Book Reviews

Special A.C.E. Stories

Online Paper (PDF)

Bids & Public Notices

NW Job Market


Special Sections


The Asian Reporter 19th Annual Scholarship & Awards Banquet -
Thursday, April 20, 2017 

Asian Reporter Info

About Us

Advertising Info.

Contact Us
Subscription Info. & Back Issues



Currency Exchange

Time Zones
More Asian Links

Copyright © 1990 - 2016
AR Home


Where EAST meets the Northwest

REBEL COP, WEIGHTY PLOT. South Korean director Woo-Suk Kangís Another Public Enemy is a semi-sequel to his 2002 Public Enemy. (Photos courtesy of Tartan Asia Extreme)

From The Asian Reporter, V16, #51 (December 19, 2006), page 20.

A sequel thatís two movies in one

Another Public Enemy

Produced and directed by Woo-Suk Kang

Distributed by Tartan Asia Extreme, 2006

DVD, 148 minutes, $22.95

By Mike Street

Special to The Asian Reporter

South Korean director Woo-Suk Kangís Another Public Enemy is a semi-sequel to his 2002 Public Enemy, as it again stars actor Kyung-gu Sol as a rebellious lawman breaking the rules to bring his quarry to justice. In the first film, Sol faced off against a more traditional murderer, but in Another Public Enemy his foe is more subtle and elusive: a corrupt businessman who has others kill for him. The classic battle between maverick cop and defiant, arrogant evildoer is still the driving force behind his latest effort, which displays high production values and occasionally smart writing, but ultimately Kang tries to cram too much into one film, as if he were making an epic Citizen Kang instead of an action movie. This is not a fatal flaw, but some viewers may find themselves looking at their watches long before the inevitable climactic showdown.

Another Public Enemy can certainly be enjoyed without watching the first movie, since the only continuing character is the protagonist, Cheul-jung Kang (Sol), and no reference is made to the events of the first movie. Westerners familiar with characters such as "Dirty" Harry Callahan will recognize Kang as the no-nonsense cop with a distaste for paperwork and rules, a man more comfortable with a pistol than a pen. This rebellious streak gets him in trouble with his boss, who secretly admires Kangís way of getting the job done, even as he publicly scolds Kang for his excesses.

Though new to the job, Kang is eager to make his mark, and soon stumbles upon a case involving an old high school acquaintance, Sang-woo Han (Joon-hu Jung). As a miscreant teenager, Han was protected by his wealth, and he has grown to be a man who flaunts the law even more, though he has become better at hiding it. Kang, whose family came from more modest means, suspects his former classmate of foul play when Hanís father dies and his brother slips into a coma, leaving Sang-woo at the helm of the family mega-corporation. But the more Kang probes into the accidents causing these tragedies, the more resistance he encounters, some of it coming from the police department itself. Such is the fate of the loner cop fighting institutional corruption.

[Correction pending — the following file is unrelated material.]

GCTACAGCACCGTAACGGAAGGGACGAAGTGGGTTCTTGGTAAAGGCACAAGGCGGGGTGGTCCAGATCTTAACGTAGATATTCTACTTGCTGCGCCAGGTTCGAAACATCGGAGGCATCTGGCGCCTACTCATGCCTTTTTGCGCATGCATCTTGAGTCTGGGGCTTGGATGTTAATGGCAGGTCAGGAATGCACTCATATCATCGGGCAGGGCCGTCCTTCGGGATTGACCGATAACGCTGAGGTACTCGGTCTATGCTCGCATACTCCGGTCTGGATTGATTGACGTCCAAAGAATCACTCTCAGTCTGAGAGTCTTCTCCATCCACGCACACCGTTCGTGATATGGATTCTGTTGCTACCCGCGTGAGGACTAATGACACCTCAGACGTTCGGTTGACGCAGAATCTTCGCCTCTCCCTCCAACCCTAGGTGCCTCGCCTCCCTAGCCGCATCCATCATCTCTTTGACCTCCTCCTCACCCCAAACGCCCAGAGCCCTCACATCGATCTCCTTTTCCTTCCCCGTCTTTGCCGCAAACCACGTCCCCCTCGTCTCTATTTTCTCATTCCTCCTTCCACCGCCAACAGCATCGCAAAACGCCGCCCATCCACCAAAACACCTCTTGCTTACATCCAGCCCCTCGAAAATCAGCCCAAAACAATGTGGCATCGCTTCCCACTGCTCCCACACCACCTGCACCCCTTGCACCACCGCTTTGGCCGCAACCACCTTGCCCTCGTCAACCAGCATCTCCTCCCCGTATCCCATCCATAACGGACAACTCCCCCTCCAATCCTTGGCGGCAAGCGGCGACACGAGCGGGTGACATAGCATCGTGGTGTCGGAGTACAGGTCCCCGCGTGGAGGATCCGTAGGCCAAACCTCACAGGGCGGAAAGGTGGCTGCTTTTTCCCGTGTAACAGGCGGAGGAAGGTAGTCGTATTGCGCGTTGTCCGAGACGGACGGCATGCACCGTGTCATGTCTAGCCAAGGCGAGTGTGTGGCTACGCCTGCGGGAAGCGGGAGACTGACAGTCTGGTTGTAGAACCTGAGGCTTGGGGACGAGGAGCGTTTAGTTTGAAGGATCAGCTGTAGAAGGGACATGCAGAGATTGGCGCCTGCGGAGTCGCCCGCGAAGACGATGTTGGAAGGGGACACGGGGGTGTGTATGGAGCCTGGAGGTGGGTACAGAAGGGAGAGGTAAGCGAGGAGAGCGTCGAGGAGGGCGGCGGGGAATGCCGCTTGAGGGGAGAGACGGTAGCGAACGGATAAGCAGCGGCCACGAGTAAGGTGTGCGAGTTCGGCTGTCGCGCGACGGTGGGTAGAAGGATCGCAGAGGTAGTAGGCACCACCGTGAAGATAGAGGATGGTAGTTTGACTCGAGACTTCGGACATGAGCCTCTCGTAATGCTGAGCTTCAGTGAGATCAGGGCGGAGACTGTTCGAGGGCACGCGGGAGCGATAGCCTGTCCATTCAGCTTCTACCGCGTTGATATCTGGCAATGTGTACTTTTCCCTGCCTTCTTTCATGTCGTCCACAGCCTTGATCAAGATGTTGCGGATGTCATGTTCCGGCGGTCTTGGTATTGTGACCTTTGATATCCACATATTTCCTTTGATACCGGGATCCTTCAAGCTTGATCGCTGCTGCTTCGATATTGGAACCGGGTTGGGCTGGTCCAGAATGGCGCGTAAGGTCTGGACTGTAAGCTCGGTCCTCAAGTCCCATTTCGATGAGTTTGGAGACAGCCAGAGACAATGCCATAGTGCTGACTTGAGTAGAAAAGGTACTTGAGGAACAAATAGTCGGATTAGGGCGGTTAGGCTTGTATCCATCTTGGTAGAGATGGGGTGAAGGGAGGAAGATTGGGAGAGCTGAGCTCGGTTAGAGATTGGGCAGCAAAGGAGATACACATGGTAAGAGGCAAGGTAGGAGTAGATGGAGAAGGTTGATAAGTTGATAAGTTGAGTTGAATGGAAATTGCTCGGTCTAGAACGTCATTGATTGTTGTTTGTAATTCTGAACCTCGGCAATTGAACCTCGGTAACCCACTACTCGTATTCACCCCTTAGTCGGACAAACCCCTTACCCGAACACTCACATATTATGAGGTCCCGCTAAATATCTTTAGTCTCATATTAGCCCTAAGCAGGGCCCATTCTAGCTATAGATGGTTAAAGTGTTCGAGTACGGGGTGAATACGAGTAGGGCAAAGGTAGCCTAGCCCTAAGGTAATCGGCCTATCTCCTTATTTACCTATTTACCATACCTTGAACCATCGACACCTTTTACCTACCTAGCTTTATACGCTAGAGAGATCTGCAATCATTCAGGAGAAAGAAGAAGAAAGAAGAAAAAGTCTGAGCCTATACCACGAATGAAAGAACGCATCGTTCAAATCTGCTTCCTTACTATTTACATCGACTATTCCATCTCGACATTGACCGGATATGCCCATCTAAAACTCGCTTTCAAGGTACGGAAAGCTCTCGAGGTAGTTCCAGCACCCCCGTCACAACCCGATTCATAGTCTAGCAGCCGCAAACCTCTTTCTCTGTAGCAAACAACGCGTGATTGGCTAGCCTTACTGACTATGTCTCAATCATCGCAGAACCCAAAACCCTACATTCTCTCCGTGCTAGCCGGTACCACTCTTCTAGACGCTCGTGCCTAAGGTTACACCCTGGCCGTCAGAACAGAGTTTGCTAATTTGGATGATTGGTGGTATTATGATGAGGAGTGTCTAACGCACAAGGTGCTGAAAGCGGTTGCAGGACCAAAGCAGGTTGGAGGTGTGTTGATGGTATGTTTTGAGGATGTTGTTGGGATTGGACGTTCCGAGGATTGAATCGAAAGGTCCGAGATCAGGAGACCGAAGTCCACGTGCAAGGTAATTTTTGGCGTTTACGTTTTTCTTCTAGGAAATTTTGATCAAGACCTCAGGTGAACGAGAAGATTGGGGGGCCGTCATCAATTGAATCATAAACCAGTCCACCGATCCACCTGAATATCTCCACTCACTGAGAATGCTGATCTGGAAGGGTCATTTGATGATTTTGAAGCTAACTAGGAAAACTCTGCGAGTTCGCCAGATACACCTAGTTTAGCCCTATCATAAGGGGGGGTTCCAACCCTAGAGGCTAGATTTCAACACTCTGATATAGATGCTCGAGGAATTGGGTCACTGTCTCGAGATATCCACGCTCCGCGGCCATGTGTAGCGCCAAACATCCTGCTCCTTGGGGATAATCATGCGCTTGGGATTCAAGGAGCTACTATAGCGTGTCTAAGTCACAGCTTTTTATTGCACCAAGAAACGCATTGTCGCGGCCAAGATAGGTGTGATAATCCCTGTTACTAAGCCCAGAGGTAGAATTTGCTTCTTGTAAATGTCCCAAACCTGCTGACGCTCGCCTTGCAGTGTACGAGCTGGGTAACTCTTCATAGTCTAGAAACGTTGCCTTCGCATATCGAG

As the story develops, Woo-suk Kang shows us his directorial skill in exhilarating chase scenes, cold-blooded murders, and suspenseful showdowns between the two principals. Both Sol and Jung revel in their contrasting roles, chewing up the scenery when alone and producing amazing tension when they face off. They are the centerpieces of the film, and rightly so, for they carry it in every scene, but even they struggle under the massive weight of the plotline. After Prosecutor Kang is thwarted in his efforts to expose Hanís deeds, he is suspended just as the pieces of the case are beginning to fall together, a common trope of rebel-cop movies. Given a small window of opportunity to redeem himself, Kang shifts into bad-cop overdrive, and it is only then that he is able to finally reach the smug Han for the filmís denouement.

It is this second portion of the film that is so untidy ó in the typical rebel-cop script, the suspension occurs most of the way through the movie, leading directly to the climax that allows the release of the vengeful anger of the protagonist. In Another Public Enemy, however, the suspension happens about halfway through the film, and the tension produced by Kangís fury is stretched too far. In a way, this is almost two films: the first, the story of Kangís downfall, and the second, of his redemption.

But there is much to recommend Another Public Enemy, from fight scenes that truly feel like battle instead of intricately choreographed dance to the deft handling of the main characters. Solís barely restrained anger and Jungís deliciously devious arrogance are both performances well above typical action-movie fare in the East or West. Kang has been making films since the late 1980s, and his experience shows along with his confidence in making a two-and-a-half-hour action movie, a length typically reserved for dramatic epics.

As with many auteurs, Woo-suk Kang becomes a bit too enamored of his own gifts and eschews the editing that would have made this a crisp, tight action movie. Much like Stephen King during his early years of mass-market success, when the page count of his books climbed in tandem with their sales, Kang is evidently too proud to allow an editor to spoil his art. Once he learns this cinematic restraint, Woo-suk Kang will be able to create great films, rather than ones that are merely very good.

Another Public Enemy is now available on DVD. To learn more about Tartanís Asian film offerings, visit <>.